Servo systems do the same thing in every videotape machine, but differ so much in design that it is hard to give more detail that what has been presented already. I will add some material that will help you understand servos a bit more.
The analog servo circuits in older machines make heavy use of a circuit called a Sample and Hold Phase detector. This circuit requires two inputs: an input pulse and a sample pulse. The input pulse starts a linear ramp generator that produces a smooth ramp with a period a bit less than the sample pulse repetition rate. The sample pulse opens a switch that charges a capacitor to the instantaneous voltage of the ramp at the moment of the pulse. The capacitor stores this voltage, which is buffered and presented to the outside world as an error signal. If the sample pulse occurs a little earlier than normal, the sampled voltage is a bit lower (Assuming a positive-going ramp.). If the sample pulse occurs a bit late, the sampled voltage is higher than normal. The error voltage is used to change a motor speed, or retune a VCO, etc.
Another circuit sometimes used for measuring error in a servo circuit was a frequency discriminator The discriminator used a special kind of tuned cirucit to measure the frequency of a signal. The output of the tuned circuit fed a pair of rectifiers. If the frequency of the signal was correct, the tuned circuit's output would be balanced, and the signals at the outputs of the rectifiers would cancel. If the frequency was high or low, the balance of the tuned circuit would be upset. The output of the two rectifiers would not be equal, and their sum would be an error voltage proportionate to the frequency error. Although not usually used directly for electromechanical control, the frequency discriminator was used to help produce reference signals from sync, etc.
Newer machines measure error by counting digitally generated pulses between the input pulse and the sample pulse. A change in the count causes the servo microcontroller (Or a special digital servo chip or chips in earlier machines.) to issue a error correction adjustment to a motor speed, etc.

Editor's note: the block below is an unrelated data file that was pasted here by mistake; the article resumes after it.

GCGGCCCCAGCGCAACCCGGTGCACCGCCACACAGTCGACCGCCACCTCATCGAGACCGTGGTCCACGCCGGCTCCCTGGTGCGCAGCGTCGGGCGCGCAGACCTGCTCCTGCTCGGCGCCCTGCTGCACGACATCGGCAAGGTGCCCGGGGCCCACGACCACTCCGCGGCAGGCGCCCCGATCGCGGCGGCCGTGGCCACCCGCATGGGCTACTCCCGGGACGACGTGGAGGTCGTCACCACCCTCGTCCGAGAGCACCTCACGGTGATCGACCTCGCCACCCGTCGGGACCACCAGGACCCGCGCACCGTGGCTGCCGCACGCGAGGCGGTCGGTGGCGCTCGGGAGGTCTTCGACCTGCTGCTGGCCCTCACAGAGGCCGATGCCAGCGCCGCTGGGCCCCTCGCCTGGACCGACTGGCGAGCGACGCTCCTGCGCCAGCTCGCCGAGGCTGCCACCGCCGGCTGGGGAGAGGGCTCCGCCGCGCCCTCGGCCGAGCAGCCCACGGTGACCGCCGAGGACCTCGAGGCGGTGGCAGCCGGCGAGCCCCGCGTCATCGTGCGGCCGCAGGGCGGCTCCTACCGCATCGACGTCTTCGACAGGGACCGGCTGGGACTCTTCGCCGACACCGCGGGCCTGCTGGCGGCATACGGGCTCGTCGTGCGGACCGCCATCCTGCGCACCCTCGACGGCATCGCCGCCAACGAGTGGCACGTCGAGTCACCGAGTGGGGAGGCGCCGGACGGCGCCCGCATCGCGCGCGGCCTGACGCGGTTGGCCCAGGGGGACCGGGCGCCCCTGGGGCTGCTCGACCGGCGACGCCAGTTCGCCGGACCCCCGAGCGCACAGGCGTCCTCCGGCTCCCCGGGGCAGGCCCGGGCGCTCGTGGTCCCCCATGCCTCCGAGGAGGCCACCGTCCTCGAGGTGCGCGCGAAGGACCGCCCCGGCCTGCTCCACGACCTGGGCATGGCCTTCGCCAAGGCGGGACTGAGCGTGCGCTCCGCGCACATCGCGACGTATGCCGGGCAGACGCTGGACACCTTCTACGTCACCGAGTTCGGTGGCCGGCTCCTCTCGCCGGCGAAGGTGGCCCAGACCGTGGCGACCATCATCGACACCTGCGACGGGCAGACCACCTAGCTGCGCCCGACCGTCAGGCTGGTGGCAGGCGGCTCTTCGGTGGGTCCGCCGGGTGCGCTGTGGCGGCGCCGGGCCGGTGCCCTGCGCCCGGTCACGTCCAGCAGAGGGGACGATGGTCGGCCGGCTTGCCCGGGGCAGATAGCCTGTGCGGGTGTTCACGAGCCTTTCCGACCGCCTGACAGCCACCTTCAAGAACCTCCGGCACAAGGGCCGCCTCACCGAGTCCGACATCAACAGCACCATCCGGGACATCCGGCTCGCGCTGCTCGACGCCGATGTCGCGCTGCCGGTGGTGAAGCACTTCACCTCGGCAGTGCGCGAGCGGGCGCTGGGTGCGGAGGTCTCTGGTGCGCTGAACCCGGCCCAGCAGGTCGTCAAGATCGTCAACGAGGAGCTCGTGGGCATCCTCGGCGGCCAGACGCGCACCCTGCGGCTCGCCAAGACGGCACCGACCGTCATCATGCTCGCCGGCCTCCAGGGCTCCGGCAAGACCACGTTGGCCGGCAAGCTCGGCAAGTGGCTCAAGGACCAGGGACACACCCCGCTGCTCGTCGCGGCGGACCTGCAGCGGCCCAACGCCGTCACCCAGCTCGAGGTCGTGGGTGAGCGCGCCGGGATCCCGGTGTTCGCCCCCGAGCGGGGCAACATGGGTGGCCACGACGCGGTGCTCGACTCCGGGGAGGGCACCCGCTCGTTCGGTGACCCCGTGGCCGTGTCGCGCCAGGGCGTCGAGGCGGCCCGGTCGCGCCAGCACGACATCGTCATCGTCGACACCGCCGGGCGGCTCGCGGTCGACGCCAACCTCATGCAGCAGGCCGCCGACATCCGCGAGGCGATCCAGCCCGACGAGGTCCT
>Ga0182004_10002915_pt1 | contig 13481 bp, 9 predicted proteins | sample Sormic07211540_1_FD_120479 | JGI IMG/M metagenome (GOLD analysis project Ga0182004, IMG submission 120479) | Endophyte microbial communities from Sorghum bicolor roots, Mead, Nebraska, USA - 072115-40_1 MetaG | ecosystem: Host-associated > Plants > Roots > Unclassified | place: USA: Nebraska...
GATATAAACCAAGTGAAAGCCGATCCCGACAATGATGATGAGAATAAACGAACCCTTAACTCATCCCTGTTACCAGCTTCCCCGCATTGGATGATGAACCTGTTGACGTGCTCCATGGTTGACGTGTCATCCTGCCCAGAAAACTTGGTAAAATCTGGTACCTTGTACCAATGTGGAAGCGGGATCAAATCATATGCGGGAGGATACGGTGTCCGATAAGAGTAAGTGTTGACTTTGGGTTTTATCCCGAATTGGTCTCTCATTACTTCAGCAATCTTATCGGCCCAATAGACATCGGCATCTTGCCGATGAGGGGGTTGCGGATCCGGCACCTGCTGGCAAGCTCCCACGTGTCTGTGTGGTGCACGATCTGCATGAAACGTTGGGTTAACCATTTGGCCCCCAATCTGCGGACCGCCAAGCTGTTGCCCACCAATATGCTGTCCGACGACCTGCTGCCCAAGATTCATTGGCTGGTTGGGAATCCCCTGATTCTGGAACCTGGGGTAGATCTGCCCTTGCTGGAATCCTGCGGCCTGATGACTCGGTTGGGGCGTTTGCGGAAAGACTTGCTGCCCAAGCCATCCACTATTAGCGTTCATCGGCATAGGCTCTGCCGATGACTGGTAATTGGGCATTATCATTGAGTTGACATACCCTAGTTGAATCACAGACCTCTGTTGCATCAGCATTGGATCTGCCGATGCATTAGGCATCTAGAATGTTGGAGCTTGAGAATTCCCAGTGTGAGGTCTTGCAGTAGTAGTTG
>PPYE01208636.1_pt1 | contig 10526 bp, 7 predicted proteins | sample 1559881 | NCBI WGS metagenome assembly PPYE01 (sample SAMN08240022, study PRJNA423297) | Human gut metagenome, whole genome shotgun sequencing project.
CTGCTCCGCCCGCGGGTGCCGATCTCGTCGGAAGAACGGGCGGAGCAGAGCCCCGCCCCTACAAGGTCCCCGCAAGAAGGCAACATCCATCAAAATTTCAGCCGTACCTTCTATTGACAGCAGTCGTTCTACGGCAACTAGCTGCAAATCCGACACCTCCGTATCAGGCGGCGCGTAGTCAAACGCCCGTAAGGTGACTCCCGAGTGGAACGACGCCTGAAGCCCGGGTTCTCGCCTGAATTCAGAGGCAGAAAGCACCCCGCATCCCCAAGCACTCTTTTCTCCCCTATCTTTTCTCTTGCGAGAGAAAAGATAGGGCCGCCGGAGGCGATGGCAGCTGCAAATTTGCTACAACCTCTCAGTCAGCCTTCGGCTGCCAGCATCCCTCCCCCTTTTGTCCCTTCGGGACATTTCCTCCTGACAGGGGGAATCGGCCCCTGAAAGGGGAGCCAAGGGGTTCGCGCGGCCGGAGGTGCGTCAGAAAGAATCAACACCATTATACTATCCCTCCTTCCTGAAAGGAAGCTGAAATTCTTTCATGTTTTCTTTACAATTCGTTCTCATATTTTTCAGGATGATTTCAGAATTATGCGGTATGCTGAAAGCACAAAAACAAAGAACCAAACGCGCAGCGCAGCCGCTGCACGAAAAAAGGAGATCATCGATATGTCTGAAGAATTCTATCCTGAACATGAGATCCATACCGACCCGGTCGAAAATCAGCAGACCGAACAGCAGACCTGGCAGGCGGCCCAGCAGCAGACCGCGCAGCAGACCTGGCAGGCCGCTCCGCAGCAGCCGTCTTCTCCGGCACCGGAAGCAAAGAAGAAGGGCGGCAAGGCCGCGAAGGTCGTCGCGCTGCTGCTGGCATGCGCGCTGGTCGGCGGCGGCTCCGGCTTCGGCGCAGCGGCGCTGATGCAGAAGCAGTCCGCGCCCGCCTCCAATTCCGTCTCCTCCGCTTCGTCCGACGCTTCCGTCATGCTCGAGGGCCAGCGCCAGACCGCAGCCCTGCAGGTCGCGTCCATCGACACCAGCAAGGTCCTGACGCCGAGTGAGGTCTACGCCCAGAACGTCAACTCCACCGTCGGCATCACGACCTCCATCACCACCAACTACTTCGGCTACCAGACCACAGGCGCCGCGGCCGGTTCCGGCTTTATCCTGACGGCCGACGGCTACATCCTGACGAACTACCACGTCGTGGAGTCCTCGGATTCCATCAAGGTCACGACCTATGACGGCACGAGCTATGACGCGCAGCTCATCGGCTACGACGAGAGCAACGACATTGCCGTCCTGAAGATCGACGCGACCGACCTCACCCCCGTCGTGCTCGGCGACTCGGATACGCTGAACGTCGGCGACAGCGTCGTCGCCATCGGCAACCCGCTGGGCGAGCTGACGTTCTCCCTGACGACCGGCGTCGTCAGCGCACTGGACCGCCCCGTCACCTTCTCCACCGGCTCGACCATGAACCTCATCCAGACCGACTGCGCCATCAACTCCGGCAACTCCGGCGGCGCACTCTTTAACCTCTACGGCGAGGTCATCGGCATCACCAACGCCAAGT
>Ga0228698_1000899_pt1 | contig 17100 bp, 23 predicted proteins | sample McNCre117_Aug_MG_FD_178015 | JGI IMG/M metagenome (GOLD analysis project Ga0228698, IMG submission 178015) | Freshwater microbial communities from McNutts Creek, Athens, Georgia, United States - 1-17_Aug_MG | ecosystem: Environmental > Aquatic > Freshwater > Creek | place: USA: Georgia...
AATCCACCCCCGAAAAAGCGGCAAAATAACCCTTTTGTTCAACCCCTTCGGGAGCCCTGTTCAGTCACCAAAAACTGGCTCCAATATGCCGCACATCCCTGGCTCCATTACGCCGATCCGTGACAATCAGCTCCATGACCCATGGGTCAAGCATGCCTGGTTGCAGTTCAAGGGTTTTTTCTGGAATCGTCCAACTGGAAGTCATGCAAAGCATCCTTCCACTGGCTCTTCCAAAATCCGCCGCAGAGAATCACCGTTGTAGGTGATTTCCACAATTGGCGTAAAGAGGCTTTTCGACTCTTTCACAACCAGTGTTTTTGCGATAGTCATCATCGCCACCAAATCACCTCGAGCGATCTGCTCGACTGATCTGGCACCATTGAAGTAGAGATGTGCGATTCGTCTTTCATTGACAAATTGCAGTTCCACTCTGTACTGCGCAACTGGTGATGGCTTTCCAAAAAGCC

drum and capstan servos
The drum and capstan servos are actually two separate loops: the speed servo and the phase servo. The speed servo is usually a sample and hold type circuit that compares a motor tachometer pulse to itself through a fixed delay. When the speed is correct, the delay puts the sample pulse in the center of the ramp. This circuit gets the motor up to speed, and keeps the speed approximately correct. The phase servo compares a reference signal to a variable signal generated by motion of the controlled device, and issues a speed change to bring the controlled device into an exact state of phase lock. You could say that the phase servo knows the exact shaft angle of the motor at any given moment.
All servo systems need a reference to carry out their correction activities. During record, the drum servo uses vertical sync as a reference, and the capstan servo uses the drum tachometer pulse as a reference. This ensures these motors run at constant speed, and are locked to each other. On playback, the drum servo uses reference vertical as it's reference, and compares it to off-tape vertical. The capstan servo uses the drum tachometer as a reference, and brings the control track into phase with it. Much of this phase comparison is done using sample-and-hold circuits, or pulse counting discriminators. Some early servos, such as the Ampex Intersync also used FM discriminators to measure the frequency error of a tachometer signal.
Most modern VTR's employ some form of electronically commutated DC motor for those motors under servo control, especially the drum and capstan motors. Older machines used a variety of interesting motor control techniques, as the technology for electronically commutated motors was not yet available. Early quad machines often used polyphase AC motors, of two or three phases. Digital dividers and power amplifiers provided the sometimes substantial AC power needed to operate these motors. This made the best use of existing motor technology as no commutators, slip rings or active electronics within the motor were required.
driving the video head drum via a belt
Another popular speed control method employed a constant-speed motor driving the video head drum via a belt. The pulley diameters were chosen such that the head would rotate slightly faster than required. The belt was of special design, and could slip slightly without damaging itself or the pulleys. An iron armature was mounted on the head drum shaft, and was surrounded by a DC electromagnet.
When current flowed through the electromagnet, the magnetic field would provide a braking force to the armature, and slow down the head drum. By varying the current, the necessary speed control could be effected. Servo failures in these machines were often easy to recognize, especially if the servo called for excessive slowing. There would be an unearthly screeching noise from the machine, followed by the smell of burning rubber! This scheme was known as the Drum Brake.
The last thing to mention in the servo section is the control track record/play circuit. For quadruplex, the control track is a 240 Hz sine wave on record. Since it is a direct recording, the playback signal is a distorted, double-humped signal that actually represents the rate of change of the original sine wave. A filter circuit in the servo section of the machine converts it into a clean sine wave, or a pulse.
All other VTR formats I know of record a simple square wave. It is reproduced as positive and negative going spikes corresponding to the leading and trailing edges of the original square wave. Also, most professional formats record an extra pulse to denote the beginning of a new frame.